English teacher’s lesson equating Germany’s Holocaust to US slavery stirs controversy

A North Carolina high school teacher’s lesson plan appears to downplay the Holocaust while suggesting that Americans were akin to Nazis for allowing slavery to exist for a longer period of time.

Lisa Patrizio, an English teacher at Ardrey Kell High School, asked students in an 11th-grade class to discuss their thoughts from the standpoint of a fictional person after reading about the Second World War.

The correct answer to a multiple-choice question as seen in a screenshot sent to the Washington Free Beacon gave the impression that Americans give too much importance to the horrific treatment endured by Jews during the Holocaust.

“While the monstrosities of the Holocaust may have been more intense over a shorter period of time, those who lived through slavery endured conditions just as horrible over a much longer duration,” said the answer. “Yet while Americans are largely comfortable acknowledging the events of the Holocaust as the worst impulses of mankind, there is often more hesitancy to take responsibility for the degradations of enslaved people that took place on American soil.”

The question on the quiz asked students what their characters had discovered after they read “the Germans had been trying to do in only a few years what the Americans had worked at for nearly two hundred.”

While historical accounts note that African slaves brought to the colonies – and then the newly-formed United States – were very often treated poorly, they were not exterminated en masse. Hitler’s Nazi regime, by comparison, targeted Jews specifically for genocide.

The mother of a student at the Charlotte, N.C., school, Brooke Weiss, told the Free Beacon her daughter was stunned by the question and the answer but she did not speak out over fear of retribution.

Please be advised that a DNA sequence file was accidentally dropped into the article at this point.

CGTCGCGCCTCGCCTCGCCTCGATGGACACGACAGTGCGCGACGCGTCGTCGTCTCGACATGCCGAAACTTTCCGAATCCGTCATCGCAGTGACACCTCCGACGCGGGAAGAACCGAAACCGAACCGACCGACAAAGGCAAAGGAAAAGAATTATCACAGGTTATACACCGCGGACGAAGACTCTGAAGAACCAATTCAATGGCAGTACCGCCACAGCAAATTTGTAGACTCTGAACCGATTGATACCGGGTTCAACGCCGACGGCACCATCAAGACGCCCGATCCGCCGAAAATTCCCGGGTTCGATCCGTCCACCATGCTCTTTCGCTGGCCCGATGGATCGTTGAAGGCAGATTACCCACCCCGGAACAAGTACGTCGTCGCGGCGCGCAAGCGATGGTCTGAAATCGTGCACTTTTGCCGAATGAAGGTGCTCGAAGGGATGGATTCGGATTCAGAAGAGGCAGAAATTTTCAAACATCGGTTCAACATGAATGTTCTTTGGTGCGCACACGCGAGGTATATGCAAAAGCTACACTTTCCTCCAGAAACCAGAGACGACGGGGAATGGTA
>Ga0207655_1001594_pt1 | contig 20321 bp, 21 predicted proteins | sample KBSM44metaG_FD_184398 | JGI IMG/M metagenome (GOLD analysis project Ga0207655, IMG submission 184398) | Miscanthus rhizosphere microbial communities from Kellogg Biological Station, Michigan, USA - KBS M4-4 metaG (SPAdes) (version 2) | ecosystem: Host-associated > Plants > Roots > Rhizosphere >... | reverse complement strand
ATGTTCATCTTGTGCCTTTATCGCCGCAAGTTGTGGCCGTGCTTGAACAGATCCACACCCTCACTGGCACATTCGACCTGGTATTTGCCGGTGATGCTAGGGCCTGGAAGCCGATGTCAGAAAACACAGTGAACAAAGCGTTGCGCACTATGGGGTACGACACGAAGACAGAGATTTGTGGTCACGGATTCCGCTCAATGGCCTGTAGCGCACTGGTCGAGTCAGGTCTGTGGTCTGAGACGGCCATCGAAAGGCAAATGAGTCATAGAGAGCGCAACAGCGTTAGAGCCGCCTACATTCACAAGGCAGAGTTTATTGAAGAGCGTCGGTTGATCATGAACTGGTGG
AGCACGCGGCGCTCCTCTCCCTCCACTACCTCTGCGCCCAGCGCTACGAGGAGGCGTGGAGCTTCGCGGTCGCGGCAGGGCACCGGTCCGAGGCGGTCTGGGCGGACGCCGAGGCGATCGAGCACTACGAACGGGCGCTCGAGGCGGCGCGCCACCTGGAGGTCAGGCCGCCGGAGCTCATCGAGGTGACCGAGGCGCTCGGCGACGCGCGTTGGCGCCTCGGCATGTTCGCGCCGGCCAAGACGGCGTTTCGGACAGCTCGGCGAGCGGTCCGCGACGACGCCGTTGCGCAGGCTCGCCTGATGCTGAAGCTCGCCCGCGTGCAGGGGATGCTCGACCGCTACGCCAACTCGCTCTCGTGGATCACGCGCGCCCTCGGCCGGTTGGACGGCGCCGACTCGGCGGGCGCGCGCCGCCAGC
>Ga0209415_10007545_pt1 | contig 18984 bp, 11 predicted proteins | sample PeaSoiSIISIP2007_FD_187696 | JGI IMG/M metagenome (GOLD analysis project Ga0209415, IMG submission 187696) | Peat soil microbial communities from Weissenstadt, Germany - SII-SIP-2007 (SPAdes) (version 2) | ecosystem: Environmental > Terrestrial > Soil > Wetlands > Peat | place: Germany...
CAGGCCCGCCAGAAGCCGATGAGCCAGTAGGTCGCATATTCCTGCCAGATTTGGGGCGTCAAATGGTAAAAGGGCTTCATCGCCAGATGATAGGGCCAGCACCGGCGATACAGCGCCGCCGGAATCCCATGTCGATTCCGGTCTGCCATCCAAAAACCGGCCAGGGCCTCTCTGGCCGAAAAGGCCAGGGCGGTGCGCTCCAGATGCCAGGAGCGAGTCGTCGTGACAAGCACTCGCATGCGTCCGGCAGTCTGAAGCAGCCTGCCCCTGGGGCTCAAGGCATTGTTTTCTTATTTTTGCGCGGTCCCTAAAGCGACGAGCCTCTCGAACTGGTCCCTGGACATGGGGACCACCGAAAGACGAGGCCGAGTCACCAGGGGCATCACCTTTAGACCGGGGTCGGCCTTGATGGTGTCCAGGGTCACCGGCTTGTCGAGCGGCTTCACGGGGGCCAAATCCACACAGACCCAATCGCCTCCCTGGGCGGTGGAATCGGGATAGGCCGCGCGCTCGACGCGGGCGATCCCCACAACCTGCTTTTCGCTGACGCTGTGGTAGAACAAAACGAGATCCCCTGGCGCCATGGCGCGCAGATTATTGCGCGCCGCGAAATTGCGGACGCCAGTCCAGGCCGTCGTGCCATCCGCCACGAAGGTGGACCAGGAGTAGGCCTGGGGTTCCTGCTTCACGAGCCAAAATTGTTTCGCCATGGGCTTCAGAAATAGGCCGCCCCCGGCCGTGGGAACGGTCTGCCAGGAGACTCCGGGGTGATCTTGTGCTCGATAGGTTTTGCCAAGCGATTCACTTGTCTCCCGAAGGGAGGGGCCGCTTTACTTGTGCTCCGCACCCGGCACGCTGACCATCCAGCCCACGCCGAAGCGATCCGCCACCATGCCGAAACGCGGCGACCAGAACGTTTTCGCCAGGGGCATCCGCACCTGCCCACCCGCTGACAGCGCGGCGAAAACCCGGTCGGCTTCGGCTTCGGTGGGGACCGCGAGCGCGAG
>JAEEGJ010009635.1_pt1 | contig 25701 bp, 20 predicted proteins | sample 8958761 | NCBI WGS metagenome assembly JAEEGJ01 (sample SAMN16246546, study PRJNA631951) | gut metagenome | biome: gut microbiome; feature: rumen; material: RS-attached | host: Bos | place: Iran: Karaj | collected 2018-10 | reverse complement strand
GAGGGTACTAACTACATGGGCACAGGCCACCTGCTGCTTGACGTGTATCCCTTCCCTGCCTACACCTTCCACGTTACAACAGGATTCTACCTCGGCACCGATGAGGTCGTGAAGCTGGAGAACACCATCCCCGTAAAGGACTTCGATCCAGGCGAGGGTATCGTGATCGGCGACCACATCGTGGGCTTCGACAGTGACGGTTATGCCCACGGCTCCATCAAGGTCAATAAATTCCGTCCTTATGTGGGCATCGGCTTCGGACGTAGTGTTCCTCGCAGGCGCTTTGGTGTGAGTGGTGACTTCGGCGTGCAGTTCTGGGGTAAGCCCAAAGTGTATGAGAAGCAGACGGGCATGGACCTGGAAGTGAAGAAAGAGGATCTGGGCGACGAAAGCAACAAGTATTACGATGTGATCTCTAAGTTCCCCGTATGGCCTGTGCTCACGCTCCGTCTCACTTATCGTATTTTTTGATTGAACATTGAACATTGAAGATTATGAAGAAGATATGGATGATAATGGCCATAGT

Weiss, who is Jewish, told the outlet that she failed to understand why the comparison was made in the first place.

“Slavery and genocide are different things, but they’re both atrocities,” Weiss told the Free Beacon. “There’s no value in putting those words in the same sentence, other than pitting those two groups against each other.”

Weiss shared a screenshot of the question as well as her concerns on a Jewish mothers’ Facebook page in February, though her post was criticized including by another Charlotte public school teacher, Sivonne Stone, who wrote that Weiss was “literally cray cray.”

Stone, who has since resigned her position, added, “You give Jewish people a bad name,” while privately messaging Weiss to say, “F**k off.”

But Weiss remained steadfast in her criticism, explaining that she sees the lesson plan as part of a larger pattern of presenting “reframed” Marxism in classrooms.

“Instead of proletariat and bourgeoisie, it’s white versus black,” she told the outlet. “I’m not happy with it at all.”

The Free Beacon reported that the head of the school’s English department, Sarah Payseur, did not respond to requests for comment but that Ardrey Kell High School Principal Jamie Brooks issued a statement saying that school officials had addressed the matter with Weiss.

“A growing number of public and private schools across the United States have begun to push radical, antiracist curriculum in K-12 classrooms,” the Free Beacon reported.

“California has considered adopting woke standards that demonize Christianity, and dozens of leftwing education groups have pushed for antiracist math instruction, which considers finding the right answer and showing your work to be relics of white supremacy,” the outlet added.

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Jon Dougherty

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